Question: My business is growing, and I need to raise capital for a successful expansion. What does SCORE suggest as the best way to go about this?
Answer: Getting a loan from a bank in today's market can be difficult even if you are an established business. New start-ups almost always will have to depend on other sources. Banks are primarily interested in cash flow. In other words, they want to know where the money is coming from to service the loan. Therefore it is vital that you include a projected cash flow statement in your loan proposal. Any lending source will want to see a well-drafted, comprehensive business plan.
Preparation and organization are the keys to raising capital. Before you apply to either a bank or an investor, you need to know exactly how much money you'll require, list the reasons you need it, and state how you plan to pay it back. Then you also have to be able to convince your lender that you're a good credit risk.
An article for Dunn and Bradstreet (www.smallbusiness.dnb.com) states that "getting your loan request approved depends on how well you present yourself, your business and your financial needs. Lenders want to make loans, but they're only going to make loans they know will be repaid."
The article states that the best way to maximize your chances of getting a loan is to prepare a written proposal, and advises that a well-written loan proposal should include a number of things:
Business name, names of principals, Social Security number for each principal and the business address.
Purpose of the loan: exactly what the loan will be used for and why it is needed.
Amount required: the exact amount you need to achieve your purpose.
Business description: history and nature of the business, its age, number of employees and current business assets.
Ownership structure: details on your company's legal structure.
Management profile: a short statement on each principal in your business, including background, education, experience, skills and accomplishments.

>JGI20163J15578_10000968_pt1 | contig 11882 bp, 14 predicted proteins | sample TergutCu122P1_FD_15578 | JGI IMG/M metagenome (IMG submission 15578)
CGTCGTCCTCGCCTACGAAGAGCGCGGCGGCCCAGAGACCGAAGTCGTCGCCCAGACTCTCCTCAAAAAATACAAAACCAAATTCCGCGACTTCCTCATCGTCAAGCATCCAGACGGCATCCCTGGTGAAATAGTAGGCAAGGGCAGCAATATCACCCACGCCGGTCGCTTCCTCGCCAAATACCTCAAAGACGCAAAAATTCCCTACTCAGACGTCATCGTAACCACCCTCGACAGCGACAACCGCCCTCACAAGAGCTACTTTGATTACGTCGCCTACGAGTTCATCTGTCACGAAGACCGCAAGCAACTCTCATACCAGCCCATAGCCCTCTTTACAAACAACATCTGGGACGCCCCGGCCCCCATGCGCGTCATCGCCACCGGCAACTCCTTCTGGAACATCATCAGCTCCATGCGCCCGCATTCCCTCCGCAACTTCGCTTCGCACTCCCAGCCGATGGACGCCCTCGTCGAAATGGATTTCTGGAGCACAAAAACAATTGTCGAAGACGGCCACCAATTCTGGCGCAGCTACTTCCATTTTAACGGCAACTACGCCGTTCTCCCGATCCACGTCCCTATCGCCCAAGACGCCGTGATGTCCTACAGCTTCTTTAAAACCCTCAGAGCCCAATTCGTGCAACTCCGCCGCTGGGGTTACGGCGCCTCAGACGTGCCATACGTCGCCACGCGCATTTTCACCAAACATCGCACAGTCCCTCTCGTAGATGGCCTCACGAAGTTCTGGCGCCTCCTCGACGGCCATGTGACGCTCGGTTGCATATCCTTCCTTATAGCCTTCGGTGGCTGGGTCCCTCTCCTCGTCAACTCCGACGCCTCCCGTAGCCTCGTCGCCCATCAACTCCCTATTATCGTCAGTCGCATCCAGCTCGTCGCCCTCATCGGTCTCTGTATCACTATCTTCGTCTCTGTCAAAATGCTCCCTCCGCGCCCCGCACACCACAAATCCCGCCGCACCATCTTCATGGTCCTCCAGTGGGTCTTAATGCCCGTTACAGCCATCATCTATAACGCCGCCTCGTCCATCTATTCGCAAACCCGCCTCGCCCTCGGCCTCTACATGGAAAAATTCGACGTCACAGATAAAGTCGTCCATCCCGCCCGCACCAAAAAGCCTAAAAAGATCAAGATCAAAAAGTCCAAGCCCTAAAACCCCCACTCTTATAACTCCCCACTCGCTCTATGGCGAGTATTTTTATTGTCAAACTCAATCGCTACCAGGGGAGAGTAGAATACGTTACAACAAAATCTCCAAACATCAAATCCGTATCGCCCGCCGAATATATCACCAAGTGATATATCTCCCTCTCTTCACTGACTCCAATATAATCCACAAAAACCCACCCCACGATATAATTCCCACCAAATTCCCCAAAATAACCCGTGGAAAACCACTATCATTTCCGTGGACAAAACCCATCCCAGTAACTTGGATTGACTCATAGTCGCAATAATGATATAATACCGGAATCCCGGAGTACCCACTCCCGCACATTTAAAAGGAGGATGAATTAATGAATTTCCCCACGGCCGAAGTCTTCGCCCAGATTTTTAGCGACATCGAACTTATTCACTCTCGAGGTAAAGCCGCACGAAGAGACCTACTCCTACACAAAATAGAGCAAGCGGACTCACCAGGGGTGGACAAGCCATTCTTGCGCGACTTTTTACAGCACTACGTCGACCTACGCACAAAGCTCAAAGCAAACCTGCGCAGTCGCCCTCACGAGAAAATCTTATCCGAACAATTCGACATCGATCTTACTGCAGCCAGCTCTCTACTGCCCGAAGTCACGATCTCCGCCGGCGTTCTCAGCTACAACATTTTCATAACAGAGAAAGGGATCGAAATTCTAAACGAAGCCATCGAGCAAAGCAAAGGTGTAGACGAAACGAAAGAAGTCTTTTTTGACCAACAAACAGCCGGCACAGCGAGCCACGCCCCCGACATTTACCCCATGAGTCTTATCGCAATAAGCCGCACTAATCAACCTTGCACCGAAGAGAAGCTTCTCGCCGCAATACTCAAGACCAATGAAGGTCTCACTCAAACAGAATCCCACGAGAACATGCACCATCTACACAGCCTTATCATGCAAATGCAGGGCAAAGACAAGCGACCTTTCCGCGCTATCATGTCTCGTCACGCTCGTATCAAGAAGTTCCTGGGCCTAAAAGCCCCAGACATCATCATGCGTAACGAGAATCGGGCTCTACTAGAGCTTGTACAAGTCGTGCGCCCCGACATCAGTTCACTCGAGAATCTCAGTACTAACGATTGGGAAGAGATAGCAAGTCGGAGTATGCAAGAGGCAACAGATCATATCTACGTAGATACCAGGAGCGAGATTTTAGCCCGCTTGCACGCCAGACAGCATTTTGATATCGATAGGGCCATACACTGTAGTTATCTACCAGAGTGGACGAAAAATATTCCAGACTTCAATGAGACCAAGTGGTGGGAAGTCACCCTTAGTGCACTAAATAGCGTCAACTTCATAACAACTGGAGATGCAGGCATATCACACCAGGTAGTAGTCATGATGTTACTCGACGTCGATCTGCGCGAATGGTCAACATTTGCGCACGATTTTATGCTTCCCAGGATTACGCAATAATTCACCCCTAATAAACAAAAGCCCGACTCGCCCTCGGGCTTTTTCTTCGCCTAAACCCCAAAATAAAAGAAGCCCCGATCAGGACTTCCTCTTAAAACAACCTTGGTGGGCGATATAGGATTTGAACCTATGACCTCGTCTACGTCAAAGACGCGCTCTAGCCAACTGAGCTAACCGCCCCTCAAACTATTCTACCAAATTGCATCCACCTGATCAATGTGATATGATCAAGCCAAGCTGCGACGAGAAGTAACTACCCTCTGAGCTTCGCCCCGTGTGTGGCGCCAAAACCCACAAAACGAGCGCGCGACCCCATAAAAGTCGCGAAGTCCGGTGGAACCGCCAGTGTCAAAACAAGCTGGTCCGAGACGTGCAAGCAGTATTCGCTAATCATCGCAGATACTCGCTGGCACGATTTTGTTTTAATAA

Clearly define your company's products as well as your markets.
Identify your competition and explain how your business competes in the marketplace.
Profile your customers and explain how your business can satisfy their needs.
Balance sheets and income statements for the past three years. If you are starting out, provide a projected balance sheet and income statement.
Personal financial statements on yourself and other principal owners of the business.
Collateral that you're willing to pledge as security for the loan.
The Small Business Administration (www.SBA.gov) provides a checklist to help you obtain all the necessary information needed before you go to a lender. You will need to work through a local lender who works within SBA guidelines. Although SBA does not loan money directly to small business owners, they play an important role for those who want to finance or grow their business. Applying for an SBA-backed loan at your local bank or credit union means you are asking SBA to provide a guarantee that you will repay your loan as promised.
Your SCORE counselor functions as your advocate and can assist you with the steps you need to take to secure the financing to grow your business. SCORE also provides several business plan workshops over the course of each year that covers all aspects of developing your business plan.
SCORE is recruiting volunteer counselors. Are you working or retired, have corporation, small business, nonprofit or other business experience? SCORE offers a unique opportunity to become involved in your community and share your knowledge, experience and leadership skills. Contact Northern Arizona SCORE at 778-7438, firstname.lastname@example.org or www.scorenaz.org.